Spreading Italian Corruption Scandal Exposes Dark Side of Political System
ROME — THEY call the scandal tangentopoli, or "Bribery City."
The scandal began to unfold a year ago with the arrest of Mario Chiesa, an Italian Socialist Party functionary, who was caught taking a $5,000 bribe for a hospital contract. Mr. Chiesa was found guilty and his arrest proved to be the beginning of an ongoing drama.
In the months since, dozens of politicians from various parties have been arrested or notified that they are under investigation for corruption. Daily headlines proclaim new developments in the case.
What the judicial investigations in Milan, Rome, and other cities promise to lay bare is how Italy's system of partocrazia, or party rule, has worked. For decades, mammoth state-run companies have been the fiefdoms of political parties, contracts have been awarded to companies that give kickbacks to the coffers of the various political parties, and a system of "recommendations" has become entrenched. It is extremely difficult, Italians say, to get a good job in or out of the state system without a politi cal patron.
"People are very interested in politics at this moment, but they're also very disgusted," says Stefano Ceccanti, a member of People for Reform, a movement led by Christian Democrat Mario Segni.
Student Alexia Necci says there is no politician that she likes.
"They're all thieves," adds an art director for a Rome publisher, who asked not to be named. "All of them."
In the year since Chiesa's arrest, Italy has changed markedly:
* Giulio Andreotti, prime minister in six Italian governments, was side-lined after fed-up voters in the April 1992 parliamentary elections punished his Christian Democratic Party and other coalition parties.
In a three-page letter last week, Mr. Segni said that part of the Christian Democratic Party was "already condemned," proposed the creation of a Popular Party, and asked reformist Christian Democrat leader Mino Martinazzoli to join him in creating it. The latter is cool to the idea.
* Bettino Craxi, the 16-year leader of the Socialist Party and former prime minister, resigned Feb. 11 as party secretary. (His successor is Giorgio Benvenuto, a former labor leader.) Mr. Craxi has received five notices from the tangentopoli judges concerning alleged illicit party funding and a sixth notice concerning the fraudulent bankruptcy in 1982 of the Banco Ambrosiano.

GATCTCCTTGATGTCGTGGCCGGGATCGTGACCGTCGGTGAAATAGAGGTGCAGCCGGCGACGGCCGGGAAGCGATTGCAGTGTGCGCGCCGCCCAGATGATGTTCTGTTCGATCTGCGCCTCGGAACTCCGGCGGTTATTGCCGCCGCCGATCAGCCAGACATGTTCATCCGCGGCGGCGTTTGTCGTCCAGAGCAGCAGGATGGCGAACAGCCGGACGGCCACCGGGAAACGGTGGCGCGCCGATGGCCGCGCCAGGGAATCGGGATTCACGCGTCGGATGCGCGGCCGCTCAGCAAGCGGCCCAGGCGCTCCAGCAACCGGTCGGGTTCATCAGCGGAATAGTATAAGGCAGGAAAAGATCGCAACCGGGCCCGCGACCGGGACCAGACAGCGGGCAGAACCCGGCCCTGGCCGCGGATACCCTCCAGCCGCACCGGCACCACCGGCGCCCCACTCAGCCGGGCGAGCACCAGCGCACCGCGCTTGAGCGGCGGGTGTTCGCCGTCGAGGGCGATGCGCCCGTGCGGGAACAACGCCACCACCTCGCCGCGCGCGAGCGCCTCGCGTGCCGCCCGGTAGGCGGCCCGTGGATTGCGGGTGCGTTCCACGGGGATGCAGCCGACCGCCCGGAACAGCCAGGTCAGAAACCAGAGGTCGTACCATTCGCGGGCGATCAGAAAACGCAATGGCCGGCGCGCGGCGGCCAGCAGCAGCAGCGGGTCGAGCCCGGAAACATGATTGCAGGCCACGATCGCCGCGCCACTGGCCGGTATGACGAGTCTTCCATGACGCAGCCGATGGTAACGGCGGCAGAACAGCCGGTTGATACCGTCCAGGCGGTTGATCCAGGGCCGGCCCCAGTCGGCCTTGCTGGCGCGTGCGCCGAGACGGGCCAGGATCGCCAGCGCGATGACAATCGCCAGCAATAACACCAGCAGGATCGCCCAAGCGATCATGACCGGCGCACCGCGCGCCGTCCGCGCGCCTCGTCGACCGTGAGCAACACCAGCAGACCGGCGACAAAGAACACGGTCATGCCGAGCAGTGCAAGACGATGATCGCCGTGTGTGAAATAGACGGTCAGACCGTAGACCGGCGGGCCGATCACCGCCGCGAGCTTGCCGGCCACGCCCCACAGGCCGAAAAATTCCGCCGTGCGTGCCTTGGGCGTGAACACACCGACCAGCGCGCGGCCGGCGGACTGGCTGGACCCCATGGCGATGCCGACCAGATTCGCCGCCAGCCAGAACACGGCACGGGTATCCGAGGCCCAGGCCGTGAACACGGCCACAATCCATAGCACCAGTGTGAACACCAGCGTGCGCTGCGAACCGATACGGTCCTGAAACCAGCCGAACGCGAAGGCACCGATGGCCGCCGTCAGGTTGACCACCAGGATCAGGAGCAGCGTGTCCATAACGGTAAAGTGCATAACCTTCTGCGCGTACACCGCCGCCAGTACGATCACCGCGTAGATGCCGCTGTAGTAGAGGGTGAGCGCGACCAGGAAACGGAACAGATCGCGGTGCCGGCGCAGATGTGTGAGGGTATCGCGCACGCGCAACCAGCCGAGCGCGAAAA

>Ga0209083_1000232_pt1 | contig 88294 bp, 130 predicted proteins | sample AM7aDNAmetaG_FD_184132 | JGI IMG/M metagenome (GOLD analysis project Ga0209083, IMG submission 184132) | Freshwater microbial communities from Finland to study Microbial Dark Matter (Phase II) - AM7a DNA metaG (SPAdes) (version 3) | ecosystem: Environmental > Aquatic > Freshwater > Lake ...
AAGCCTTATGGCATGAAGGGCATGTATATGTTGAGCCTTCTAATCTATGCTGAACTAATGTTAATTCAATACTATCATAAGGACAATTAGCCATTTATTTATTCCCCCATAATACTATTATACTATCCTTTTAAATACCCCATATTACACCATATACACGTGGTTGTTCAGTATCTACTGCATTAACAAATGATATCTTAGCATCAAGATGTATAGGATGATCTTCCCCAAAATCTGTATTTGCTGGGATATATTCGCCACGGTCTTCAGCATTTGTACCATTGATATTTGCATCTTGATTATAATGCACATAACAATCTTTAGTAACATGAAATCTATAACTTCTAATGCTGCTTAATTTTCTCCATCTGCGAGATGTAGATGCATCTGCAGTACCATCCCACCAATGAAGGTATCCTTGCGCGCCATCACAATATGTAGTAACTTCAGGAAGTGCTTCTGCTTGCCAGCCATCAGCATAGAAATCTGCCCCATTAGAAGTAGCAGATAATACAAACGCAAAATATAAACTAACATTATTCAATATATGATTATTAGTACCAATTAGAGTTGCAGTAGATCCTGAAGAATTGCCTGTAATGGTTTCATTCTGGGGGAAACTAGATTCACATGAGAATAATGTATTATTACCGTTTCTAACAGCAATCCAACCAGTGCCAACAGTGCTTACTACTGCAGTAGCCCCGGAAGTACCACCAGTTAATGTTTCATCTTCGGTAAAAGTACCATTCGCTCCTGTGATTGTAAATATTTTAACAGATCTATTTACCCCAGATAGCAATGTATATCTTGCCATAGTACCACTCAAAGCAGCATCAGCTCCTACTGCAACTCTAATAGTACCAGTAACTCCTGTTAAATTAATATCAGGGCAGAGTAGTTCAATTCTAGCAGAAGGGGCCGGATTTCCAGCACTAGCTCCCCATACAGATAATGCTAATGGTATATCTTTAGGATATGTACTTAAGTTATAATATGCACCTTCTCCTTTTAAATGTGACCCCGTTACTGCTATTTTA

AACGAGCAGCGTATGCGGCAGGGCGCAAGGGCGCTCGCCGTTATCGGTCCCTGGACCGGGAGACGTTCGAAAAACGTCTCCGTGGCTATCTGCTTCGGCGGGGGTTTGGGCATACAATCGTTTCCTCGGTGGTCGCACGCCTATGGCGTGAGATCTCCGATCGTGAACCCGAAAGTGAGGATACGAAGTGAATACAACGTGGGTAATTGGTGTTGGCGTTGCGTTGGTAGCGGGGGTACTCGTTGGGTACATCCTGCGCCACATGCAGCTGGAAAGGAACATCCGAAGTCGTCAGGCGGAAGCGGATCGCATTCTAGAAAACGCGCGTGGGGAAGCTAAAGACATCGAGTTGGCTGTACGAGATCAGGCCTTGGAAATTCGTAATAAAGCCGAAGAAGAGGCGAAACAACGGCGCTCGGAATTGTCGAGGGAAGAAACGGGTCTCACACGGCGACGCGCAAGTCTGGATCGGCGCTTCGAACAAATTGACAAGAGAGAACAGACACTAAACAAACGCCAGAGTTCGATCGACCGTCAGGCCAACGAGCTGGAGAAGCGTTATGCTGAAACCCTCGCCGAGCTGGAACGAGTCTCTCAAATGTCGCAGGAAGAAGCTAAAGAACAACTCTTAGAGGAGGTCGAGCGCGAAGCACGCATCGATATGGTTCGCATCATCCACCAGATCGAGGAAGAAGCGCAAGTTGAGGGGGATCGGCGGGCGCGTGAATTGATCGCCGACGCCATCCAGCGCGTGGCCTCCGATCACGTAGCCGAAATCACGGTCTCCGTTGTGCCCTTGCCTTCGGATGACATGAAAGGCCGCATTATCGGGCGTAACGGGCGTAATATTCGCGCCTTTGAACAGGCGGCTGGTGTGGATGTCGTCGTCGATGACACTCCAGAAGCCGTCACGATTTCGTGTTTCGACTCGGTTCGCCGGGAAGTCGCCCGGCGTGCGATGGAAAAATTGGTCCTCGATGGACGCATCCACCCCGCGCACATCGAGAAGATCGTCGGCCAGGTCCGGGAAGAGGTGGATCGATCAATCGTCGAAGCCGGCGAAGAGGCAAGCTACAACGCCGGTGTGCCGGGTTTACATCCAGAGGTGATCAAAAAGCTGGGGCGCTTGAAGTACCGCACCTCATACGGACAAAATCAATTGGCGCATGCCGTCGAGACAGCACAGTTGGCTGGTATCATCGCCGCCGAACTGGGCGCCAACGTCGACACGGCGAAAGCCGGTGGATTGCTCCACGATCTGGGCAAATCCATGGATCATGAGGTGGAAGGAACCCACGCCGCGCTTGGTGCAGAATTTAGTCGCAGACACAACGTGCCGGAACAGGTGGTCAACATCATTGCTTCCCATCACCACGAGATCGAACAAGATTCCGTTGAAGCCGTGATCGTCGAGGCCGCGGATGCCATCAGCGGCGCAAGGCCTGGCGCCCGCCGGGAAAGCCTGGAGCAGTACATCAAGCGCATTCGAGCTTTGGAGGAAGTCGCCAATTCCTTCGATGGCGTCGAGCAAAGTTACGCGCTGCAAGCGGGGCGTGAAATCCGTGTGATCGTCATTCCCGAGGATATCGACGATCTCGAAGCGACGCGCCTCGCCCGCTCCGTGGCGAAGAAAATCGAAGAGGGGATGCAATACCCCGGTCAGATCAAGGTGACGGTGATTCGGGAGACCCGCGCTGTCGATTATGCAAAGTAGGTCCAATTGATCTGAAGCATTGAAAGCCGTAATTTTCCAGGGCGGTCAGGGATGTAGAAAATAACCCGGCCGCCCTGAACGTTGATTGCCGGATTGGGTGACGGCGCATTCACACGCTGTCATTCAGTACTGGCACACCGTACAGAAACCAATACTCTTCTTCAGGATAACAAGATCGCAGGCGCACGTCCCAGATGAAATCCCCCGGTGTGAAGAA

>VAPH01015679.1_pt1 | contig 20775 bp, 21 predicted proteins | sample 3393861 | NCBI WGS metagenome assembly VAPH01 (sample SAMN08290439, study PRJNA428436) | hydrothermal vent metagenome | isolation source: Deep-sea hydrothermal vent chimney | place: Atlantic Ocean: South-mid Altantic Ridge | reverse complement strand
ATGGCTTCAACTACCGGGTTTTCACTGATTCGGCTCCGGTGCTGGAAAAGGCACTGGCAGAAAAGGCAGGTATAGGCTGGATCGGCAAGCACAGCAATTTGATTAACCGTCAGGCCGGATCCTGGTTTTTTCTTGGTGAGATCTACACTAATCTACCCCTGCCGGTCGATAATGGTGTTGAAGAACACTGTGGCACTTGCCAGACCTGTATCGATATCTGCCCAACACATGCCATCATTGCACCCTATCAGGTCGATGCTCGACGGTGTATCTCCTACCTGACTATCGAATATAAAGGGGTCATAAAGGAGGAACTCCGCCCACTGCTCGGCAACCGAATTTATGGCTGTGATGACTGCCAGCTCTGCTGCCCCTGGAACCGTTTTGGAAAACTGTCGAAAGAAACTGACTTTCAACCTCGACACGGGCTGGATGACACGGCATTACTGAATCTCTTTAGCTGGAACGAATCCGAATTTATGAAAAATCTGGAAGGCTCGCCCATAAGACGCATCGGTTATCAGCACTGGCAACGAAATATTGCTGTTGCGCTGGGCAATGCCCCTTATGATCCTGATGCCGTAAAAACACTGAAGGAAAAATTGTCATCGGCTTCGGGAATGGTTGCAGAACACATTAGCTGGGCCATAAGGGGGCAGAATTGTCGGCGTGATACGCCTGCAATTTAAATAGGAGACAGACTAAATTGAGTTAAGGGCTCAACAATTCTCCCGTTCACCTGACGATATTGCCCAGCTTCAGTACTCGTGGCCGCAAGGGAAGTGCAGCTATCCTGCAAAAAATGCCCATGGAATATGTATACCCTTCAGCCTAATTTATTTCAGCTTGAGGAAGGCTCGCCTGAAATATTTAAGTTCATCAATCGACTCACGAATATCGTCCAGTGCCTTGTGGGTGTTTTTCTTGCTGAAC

Craxi has denied all the allegations. As a parliamentarian, he is immune from prosecution, although the judges have asked Parliament to lift his immunity.
Justice Minister Claudio Martelli, a Socialist, resigned last week when he received notice he was under investigation in the Banco Ambrosiano scandal. Former Foreign Minister Gianni De Michelis, also a Socialist, has received two notices that he is under investigation for corruption. Parliament has waived his immunity.
* Judicial investigation is beginning into the billions of dollars spent on the south of Italy since a devastating earthquake on Nov. 23, 1980. As many as 50,000 people are estimated to live in temporary housing to this day.
For years investigators have been saying that much of the money has gone into the pockets of politicians, businesses, and organized crime. President Oscar Luigi Scalfaro, who himself led a parliamentary inquiry into the scandal, has also asked the government to find out where the money went and how much more exactly needs to be spent.
* Reform of the election of Parliament is nearing. Parliament has become increasingly fragmented among small politically diverse parties that stymie efforts to form workable coalitions. Since a bicameral parliamentary commission appears unable to agree on the best reform, a popular referendum seems certain this spring.
A "yes" vote would establish an English "first-past-the-post" system of elections for three-fourths of the Senate, with the remaining fourth being elected according to the existing proportional system.
Not only would this bring about the demise of smaller parties, it could put the existence of all today's parties in question, Mr. Ceccanti says.
"New parties could be born quite quickly," he says. "But we're heading toward the unknown."